Saturday, September 24, 2011

Frost on the Horizon

Looks and feels like cold. I was going to say winter, but, well, not yet. Our Birch trees are mostly naked. The sky this week has not been the clear bright blue of September skies, but instead; is a dull gray, heavy with the promise of moisture (of some form, rain, rain like snow, snow...frost?). We have yet to have a hard frost. I suppose I can thank the heavy clouds for keeping the temperatures milder. I suppose they'll have to clear off if we are to get the colder temperatures in the forecast. I'm checking the forecast daily. This weekend we are suppose to get lows in the high twenties, and rain, possibly snow showers. Dum da Dum dum.

My goals for the weekend are to finish up the garden. Snip most of the lettuces, chard and kale - if I can find room in the fridge or time to blanch and freeze. Each fall I like to experiment with covering rows with fabric row covers, plastic or sometimes old windows, to see how long I can extend the cold weather greens. This year I've got some late sowed lettuces in the greenhouse I'm going to cover and see if they'll last a while. The kale usually withstands the hard frosts and early snows. I plan on picking peas and pole beans one last time. The most time consuming chore I still have to do is pulling beets and carrots. It doesn't take that long to pull them out of the ground, but then I have to find time to clean and bag them, and then room in the backup fridge. Another year going into winter without a root cellar. I have to full size refrigerators, two chest freezers, and thankfully, I've been taking out some produce to store in my mom's garage and backup fridge. So, I'll find room for it all some way or another - and not let the carrots and beets freeze in the hay pile like I did last year.

This week the kids and I picked cranberries. I've dried one batch in the dehydrator. When I get the garden done, we'll be picking cranberries until they are covered by the snow. I could not have enough dried cranberries, tiny, tart, ruby glistening jewels that they are.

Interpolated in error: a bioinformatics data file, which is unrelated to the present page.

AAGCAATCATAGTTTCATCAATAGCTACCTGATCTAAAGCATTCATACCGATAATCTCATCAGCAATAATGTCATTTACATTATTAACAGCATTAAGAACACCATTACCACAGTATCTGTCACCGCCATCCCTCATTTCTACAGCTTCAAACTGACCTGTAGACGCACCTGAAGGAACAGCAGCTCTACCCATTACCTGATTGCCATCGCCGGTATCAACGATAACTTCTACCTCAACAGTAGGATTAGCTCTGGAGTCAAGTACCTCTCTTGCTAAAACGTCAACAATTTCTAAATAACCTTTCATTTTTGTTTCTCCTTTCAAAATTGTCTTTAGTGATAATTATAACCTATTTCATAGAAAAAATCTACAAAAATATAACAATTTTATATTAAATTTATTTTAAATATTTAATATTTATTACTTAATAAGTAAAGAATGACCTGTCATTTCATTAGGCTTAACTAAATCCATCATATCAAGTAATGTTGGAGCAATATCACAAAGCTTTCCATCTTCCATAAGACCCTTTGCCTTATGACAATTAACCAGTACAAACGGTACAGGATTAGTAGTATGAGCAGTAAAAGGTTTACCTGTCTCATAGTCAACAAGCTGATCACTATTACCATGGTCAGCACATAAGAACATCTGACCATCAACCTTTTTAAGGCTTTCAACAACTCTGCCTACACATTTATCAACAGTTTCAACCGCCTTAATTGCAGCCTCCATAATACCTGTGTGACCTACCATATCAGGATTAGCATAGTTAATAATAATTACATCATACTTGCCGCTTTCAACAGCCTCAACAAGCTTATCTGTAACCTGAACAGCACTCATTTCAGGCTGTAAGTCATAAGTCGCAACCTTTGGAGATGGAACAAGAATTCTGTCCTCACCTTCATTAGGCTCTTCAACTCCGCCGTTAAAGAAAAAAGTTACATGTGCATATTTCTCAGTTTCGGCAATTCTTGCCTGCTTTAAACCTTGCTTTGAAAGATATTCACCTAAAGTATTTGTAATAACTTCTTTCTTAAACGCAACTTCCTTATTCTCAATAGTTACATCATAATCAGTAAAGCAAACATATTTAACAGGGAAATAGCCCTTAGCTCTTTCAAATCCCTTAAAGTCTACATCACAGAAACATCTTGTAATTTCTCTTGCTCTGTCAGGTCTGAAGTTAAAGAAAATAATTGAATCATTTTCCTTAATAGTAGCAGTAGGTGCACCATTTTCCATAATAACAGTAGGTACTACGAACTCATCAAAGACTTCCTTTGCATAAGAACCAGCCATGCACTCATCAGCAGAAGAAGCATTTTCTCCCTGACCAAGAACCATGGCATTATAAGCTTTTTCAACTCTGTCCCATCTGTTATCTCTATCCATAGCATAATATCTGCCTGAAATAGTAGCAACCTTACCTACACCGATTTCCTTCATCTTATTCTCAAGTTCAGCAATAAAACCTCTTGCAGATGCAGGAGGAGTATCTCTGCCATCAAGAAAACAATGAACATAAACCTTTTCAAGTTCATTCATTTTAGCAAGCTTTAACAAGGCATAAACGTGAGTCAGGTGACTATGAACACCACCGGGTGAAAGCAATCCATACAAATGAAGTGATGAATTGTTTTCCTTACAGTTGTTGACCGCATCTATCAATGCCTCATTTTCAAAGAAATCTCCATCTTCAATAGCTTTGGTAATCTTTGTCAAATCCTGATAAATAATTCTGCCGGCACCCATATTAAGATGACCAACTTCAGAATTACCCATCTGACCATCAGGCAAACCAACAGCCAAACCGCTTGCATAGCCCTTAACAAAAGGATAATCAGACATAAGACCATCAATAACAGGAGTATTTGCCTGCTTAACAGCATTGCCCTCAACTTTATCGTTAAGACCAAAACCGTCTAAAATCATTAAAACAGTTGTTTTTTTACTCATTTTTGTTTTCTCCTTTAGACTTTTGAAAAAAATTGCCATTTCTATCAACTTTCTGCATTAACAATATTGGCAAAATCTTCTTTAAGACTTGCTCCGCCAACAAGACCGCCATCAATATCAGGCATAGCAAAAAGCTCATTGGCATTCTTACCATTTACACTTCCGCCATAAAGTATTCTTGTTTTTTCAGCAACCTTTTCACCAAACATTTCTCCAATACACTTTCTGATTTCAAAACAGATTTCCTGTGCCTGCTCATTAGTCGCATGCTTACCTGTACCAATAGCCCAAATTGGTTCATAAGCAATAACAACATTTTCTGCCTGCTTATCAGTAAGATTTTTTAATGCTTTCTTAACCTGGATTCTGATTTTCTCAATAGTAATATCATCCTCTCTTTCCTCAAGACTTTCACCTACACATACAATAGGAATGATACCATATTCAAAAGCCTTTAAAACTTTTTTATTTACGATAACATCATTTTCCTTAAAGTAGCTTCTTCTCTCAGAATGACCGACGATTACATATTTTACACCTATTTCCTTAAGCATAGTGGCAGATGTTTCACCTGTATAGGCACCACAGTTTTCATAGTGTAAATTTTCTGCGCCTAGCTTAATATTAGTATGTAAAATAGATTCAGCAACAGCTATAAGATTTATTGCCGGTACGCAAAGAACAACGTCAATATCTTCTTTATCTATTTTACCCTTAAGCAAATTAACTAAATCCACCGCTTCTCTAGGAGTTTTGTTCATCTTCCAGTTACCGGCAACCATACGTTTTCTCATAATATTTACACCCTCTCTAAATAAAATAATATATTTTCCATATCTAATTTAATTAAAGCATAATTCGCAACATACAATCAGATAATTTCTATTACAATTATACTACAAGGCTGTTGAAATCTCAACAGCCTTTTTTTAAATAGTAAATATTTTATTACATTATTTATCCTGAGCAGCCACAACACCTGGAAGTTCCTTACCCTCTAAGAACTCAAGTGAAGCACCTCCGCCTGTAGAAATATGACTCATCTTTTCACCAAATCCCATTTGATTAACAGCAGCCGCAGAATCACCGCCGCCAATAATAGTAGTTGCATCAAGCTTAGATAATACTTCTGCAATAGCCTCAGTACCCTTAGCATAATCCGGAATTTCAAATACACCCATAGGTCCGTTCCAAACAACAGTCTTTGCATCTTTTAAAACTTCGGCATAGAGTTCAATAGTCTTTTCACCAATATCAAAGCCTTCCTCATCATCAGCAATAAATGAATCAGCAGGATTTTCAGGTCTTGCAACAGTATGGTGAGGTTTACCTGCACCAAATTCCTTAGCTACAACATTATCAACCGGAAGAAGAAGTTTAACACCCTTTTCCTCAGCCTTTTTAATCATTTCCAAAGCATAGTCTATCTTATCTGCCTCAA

I got a call from my brother this week, letting me know if I could come out and help cut up a Moose leg, that I could have the meat. So after a few hours of enjoyable meat cutting and wrapping, I brought home probably sixty to seventy pounds of boneless chunks of meat, for roasts, steaks, curries, stews and jerkey. There was about ten pounds of grind meat, and an additional twenty pounds of scraps for dog food or for the chickens. As we have all our own turkey, duck and chicken meat, salmon and a small amount of goat meat, we don't eat much red meat- so I we are all very excited to have this much moose in the freezer.

We got out and had some fun one morning this week. The kids and I are starting to go to a Waldorf play group for mom's and young children who are homeschooling with a Waldorf approach. This week the kids starting a batch of marigold dye and then added silk scarves to the pot. Then we worked in the Creamer's Field garden, digging potatoes. Of course lots of stories and songs were sung. Next week we are celebrating Michaelmas, with our new silk scarves, a bonfire, hot drinks and food.